Friday, December 2, 2016

First Saturday FM-A Budapest in May 2011

I had only a mediocre return to chess after more than two years away, but I got better toward the end of the event, and I won both round 10 and 11 fairly smoothly.

[Event "First Saturday FM-A"]
[Site "Budapest"]
[Date "2011.11.14"]
[Round "10"]
[White "Jamalia, Natalie"]
[Black "Cross, Ted"]
[Result "0-1"]
[ECO "B33"]
[WhiteElo "1984"]
[BlackElo "2058"]
[Annotator "Cross,Ted"]
[PlyCount "70"]
[EventDate "2011.11.14"]
[EventType "tourn"]
[EventRounds "11"]
[EventCountry "HUN"]

1. e4 c5 2. Nf3 Nc6 3. d4 cxd4 4. Nxd4 Nf6 5. Nc3 e5 6. Ndb5 d6 7. Bg5 a6 8.
Na3 b5 9. Nd5 Be7 10. Bxf6 Bxf6 11. c3 O-O 12. Nc2 Bg5
I have always enjoyed the wild craziness of this opening, and I play it from both sides! All of this is standard for this variation so far.
13. Nce3 Ne7 14. Bd3 Rb8 15. O-O g6 16. Nxe7+ Qxe7 17. Nd5 Qa7 18. Kh1 Be6 19. Bc2 Qb7 20. Nb4?!
The opening had drifted to a slight edge for black, and this was the first little mistake for either side. It simply wastes a tempo for white and let's black have a trade that I desired anyway. Better was 20. a3 with just a slight black edge.
20... a5 21. Nd5 Bxd5 22. exd5 Rfc8 23. Qg4 Bh6 24. Qh4 Bg7 25.
Rad1 Rc5 26. f4 Rxd5!?
Nothing wrong with this plan, though more accurate is 26... b4 with a more distinct advantage for black.
27. Rxd5
Giving more chances is 27. f5 Rxd1 28. Rxd1 d5 29. Bb3 d4 30. Rf1 Kh8 though black retains an edge.
27... Qxd5 28. Bb3 Qd3 29. Rd1 Qe2 30. Qe7 Rf8 31. fxe5 Bxe5 32. Qh4 a4 33. Re1 Qxb2 34. Bd5 Qxc3 35. Rf1 Qd3 0-1

I followed up this straightforward win with one that was fun, especially since it was the first time I was trying a new opening.

[Event "First Saturday FM-A"]
[Site "Budapest"]
[Date "2011.11.15"]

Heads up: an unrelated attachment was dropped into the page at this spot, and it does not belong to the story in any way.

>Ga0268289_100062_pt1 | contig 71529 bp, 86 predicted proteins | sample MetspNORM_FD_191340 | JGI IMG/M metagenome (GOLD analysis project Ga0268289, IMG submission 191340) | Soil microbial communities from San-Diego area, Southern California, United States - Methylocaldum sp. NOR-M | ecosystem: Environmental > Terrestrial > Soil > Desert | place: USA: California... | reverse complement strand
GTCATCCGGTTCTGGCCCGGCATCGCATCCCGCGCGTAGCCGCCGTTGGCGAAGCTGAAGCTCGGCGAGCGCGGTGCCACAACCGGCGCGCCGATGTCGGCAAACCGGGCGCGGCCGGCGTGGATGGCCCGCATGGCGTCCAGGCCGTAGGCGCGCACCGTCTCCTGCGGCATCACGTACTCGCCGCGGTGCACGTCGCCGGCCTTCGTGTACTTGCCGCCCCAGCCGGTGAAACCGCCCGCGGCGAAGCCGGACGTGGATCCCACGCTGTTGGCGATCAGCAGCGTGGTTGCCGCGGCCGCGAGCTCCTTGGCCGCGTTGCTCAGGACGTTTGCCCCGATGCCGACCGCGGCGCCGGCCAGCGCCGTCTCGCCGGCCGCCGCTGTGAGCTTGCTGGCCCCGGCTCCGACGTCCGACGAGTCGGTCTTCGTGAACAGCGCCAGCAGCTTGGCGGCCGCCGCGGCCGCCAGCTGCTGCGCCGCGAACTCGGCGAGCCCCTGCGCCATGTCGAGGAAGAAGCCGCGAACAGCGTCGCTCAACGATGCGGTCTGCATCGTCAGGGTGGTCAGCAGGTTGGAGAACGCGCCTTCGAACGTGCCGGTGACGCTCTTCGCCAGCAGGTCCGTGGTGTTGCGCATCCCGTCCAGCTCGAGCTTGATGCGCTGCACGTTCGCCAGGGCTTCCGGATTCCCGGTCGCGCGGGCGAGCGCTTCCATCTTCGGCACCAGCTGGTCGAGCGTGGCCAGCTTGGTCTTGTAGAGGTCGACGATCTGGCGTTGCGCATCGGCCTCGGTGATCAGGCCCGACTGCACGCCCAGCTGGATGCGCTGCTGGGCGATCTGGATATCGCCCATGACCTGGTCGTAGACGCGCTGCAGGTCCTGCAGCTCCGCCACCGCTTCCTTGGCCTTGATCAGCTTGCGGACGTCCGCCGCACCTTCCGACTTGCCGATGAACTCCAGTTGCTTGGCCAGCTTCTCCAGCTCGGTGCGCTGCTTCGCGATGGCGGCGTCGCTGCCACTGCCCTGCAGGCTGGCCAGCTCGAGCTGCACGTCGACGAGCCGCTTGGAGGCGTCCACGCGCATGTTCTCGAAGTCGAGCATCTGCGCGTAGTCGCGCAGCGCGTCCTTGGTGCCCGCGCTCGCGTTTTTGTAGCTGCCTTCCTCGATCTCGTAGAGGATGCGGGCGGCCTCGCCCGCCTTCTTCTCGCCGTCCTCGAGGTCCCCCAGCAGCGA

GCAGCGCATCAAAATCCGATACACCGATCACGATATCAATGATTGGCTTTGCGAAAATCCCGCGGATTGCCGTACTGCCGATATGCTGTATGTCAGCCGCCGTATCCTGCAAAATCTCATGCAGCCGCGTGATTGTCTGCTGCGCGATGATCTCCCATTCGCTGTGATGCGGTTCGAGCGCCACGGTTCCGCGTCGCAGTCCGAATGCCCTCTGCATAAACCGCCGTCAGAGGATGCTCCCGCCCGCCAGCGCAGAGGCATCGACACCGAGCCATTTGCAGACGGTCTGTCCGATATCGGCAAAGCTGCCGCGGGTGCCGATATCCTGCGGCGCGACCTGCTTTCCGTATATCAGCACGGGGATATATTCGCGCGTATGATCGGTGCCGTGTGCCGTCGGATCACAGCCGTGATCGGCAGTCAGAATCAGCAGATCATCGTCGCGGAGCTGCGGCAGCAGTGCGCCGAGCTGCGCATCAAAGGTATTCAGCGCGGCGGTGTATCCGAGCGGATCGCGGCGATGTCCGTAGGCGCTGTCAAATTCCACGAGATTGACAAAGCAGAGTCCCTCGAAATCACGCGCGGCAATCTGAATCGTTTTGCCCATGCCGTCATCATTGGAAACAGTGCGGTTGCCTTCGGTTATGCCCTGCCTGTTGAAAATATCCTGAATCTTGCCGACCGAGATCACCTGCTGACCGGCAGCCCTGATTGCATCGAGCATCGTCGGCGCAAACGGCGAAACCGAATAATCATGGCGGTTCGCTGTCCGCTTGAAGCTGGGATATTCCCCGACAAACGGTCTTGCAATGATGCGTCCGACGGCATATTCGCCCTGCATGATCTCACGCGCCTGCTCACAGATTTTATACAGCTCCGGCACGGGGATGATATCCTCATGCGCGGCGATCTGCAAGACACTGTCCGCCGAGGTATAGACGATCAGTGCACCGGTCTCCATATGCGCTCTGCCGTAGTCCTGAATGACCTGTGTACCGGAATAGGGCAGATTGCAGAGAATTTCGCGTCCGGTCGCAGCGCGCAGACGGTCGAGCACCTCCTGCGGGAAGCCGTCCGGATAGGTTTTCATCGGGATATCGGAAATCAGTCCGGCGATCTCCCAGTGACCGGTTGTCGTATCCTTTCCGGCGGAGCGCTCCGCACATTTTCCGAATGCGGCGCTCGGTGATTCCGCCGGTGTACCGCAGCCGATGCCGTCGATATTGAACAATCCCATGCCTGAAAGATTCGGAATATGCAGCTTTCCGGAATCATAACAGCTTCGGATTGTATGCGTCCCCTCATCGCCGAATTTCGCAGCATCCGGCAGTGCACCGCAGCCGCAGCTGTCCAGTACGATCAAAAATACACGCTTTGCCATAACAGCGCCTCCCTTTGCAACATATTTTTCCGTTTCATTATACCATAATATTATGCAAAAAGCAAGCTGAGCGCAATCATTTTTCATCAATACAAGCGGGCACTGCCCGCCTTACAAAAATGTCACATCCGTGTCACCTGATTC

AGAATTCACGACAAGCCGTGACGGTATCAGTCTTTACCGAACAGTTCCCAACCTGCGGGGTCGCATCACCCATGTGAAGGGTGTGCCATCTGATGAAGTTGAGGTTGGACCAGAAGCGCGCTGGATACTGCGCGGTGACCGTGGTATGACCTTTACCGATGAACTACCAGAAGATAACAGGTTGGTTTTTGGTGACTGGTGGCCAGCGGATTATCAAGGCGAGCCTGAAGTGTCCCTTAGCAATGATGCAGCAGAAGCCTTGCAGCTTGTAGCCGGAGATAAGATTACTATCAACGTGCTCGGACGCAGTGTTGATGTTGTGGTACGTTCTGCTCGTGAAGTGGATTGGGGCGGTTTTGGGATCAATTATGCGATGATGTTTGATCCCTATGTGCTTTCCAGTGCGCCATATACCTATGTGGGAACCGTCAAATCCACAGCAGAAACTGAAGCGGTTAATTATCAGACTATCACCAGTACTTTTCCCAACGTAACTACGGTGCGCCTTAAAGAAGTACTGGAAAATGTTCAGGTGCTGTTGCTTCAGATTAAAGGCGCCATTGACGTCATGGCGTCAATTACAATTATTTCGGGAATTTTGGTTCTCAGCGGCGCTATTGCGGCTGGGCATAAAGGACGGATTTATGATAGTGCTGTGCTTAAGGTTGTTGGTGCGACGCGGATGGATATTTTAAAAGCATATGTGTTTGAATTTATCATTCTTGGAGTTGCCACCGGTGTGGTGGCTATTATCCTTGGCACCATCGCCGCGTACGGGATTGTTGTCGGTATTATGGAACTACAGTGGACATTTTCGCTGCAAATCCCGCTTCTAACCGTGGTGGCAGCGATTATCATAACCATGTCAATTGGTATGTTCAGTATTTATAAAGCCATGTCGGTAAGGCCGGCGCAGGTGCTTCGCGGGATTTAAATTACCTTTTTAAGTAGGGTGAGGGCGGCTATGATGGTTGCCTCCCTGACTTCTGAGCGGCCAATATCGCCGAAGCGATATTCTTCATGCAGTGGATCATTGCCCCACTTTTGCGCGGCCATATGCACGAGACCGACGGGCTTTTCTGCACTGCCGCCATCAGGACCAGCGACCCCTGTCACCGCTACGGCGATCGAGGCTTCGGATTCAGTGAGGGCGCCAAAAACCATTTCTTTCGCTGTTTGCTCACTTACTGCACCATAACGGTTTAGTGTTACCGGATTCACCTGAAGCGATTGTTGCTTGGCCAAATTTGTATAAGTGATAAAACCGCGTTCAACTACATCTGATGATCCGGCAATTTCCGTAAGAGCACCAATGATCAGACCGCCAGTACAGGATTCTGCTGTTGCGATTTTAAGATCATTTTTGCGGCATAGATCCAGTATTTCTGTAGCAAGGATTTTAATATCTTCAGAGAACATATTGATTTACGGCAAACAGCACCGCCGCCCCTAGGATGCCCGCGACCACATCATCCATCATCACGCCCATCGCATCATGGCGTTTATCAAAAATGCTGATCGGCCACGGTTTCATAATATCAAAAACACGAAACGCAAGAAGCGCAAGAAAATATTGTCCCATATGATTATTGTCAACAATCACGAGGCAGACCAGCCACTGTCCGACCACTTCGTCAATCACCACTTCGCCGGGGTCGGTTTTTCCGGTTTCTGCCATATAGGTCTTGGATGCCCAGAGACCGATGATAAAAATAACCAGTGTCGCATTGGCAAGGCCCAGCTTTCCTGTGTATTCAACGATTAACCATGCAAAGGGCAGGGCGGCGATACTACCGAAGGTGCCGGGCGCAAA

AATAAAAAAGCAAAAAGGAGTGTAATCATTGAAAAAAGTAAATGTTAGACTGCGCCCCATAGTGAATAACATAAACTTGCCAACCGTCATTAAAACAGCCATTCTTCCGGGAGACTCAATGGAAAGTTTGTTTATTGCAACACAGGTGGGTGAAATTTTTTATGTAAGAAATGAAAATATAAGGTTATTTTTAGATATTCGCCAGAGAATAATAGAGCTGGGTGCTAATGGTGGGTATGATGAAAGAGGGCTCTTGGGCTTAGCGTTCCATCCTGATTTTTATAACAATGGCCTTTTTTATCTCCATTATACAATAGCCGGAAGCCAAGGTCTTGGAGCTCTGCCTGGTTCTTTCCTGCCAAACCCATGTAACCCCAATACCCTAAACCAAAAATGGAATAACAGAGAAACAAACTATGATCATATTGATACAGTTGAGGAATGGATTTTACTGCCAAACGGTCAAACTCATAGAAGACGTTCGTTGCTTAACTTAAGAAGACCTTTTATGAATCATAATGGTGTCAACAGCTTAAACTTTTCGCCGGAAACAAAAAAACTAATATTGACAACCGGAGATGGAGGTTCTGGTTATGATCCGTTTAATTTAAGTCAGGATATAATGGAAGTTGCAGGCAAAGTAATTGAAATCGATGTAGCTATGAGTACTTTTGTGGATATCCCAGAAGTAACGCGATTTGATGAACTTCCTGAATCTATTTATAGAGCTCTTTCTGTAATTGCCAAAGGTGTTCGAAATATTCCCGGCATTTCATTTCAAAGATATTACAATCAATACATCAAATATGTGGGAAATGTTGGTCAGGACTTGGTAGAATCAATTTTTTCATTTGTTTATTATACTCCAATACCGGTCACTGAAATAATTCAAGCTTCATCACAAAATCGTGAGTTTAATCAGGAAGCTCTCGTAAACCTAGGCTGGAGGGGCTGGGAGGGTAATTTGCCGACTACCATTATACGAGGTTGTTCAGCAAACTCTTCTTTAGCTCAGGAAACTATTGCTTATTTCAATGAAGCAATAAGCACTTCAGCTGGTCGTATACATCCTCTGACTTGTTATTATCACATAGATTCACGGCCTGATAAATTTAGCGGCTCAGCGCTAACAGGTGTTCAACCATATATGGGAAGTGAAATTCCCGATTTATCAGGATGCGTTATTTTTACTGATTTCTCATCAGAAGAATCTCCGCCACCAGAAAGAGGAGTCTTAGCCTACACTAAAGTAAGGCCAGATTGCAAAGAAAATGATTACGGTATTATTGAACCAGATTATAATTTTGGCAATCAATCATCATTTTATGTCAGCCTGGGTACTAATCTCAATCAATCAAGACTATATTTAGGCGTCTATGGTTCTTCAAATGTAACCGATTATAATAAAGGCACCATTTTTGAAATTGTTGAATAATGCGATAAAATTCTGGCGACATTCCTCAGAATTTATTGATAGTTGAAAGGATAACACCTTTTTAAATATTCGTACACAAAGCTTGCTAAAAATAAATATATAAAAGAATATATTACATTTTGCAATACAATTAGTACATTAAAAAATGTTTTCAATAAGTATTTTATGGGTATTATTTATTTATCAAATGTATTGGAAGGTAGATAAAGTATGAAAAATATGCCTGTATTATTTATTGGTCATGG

[Round "11"]
[White "Cross, Ted"]
[Black "Makrai, Peter"]
[Result "1-0"]
[ECO "B23"]
[WhiteElo "2058"]
[BlackElo "1812"]
[Annotator "Cross,Ted"]
[PlyCount "91"]
[EventDate "2011.11.15"]
[EventType "tourn"]
[EventRounds "11"]
[EventCountry "HUN"]

1. e4 c5 2. Nc3 e6 3. f4 d5 4. Nf3 d4 5. Ne2 Nf6 6. d3 Nc6 7. c3
 This was my first time trying the Grand Prix Attack. My move here isn't bad, though the database statistics prefer 7. g3 Be7 8. Bg2 O-O 9. O-O.
7... Qb6
This seems to be a novelty, at least in my database, and the computer seems to think it isn't bad.
8. g3 h5
But this feels a bit optimistic and white now has a slight edge. Better is to just develop with 8... Be7.
9. h3 Be7 10. Bg2 Bd7 11. O-O Bd8?
Black makes the first mistake in a complicated middle game, and follows it up with another one next move.
12. Ne5 Qc7?
While this is a mistake, black's position was already difficult.
13. Nxc6 Bxc6 14. cxd4 Be7 15. Be3 O-O-O?
And one more mistake to seal the deal.
16. Rc1
Not bad, but the computer likes 16. Qc2 even more.
16... Kb8 17. f5 Qa5 18. fxe6 fxe6 19. Qb3 Bd7 20. dxc5 Ka8 21. d4 h4 22. Bg5
More accurate is 22. Nf4! e5 23. Ng6 Rhe8 24. Nxe5 with a dominating position.
22... Ng8 23. gxh4 Bxg5 24. hxg5 e5 25. Rf7 Qa6 26. Rcf1
About this point I began to play cautiously, knowing my position was winning and not wanting to allow counterplay. Here the computer prefers 26. d5 Qxe2 27. c6 bxc6 28. dxc6 Bxc6 29. Rxc6 Qd1+ 30. Qxd1 Rxd1+ 31. Kh2 Nf6 32. Rcc7 though I'm wary during games of allowing what looks like more counterplay options.
26... Bb5
If 26... Be6 then 27. d5 is best, though I had planned to play 27. Rf8 Ne7 28. Rxh8 Rxh8 29. d5 which is just fine.
27. R1f2
Again being cautious. Stronger is 27. Nc3 Bxf1 28. Bxf1 Qc6 29. Nd5.
27... Bc4 28. Rf8 Ne7 29. Qf3 Rhxf8 30. Qxf8 Nc6 31. Qf3
One more time with the overcautious play. Much better is 31. Qxg7 Bxe2 32. d5 Nb8 33. Qxe5 Bb5 34. Qf6 Qa5 35. e5.
31... exd4 32. Nf4 d3 33. Nd5
 It's hard not to win at this point, but more accurate was 33. b3! Ne5 34. Qe3 Bg8 35. Nd5 and total domination.
33... Bxd5 34. exd5 Nb4 35. d6 Nc6 36. Rd2 Qc4 37. Qe3 Qc1+ 38. Kh2 Nd4 39. Qxd3 Nf5 40. Qd5 Rb8 41. Rf2 g6 42. d7 Qxg5 43. c6 Qg3+ 44. Kg1 Qc7 45. cxb7+ Rxb7 46. Qxb7+ 1-0

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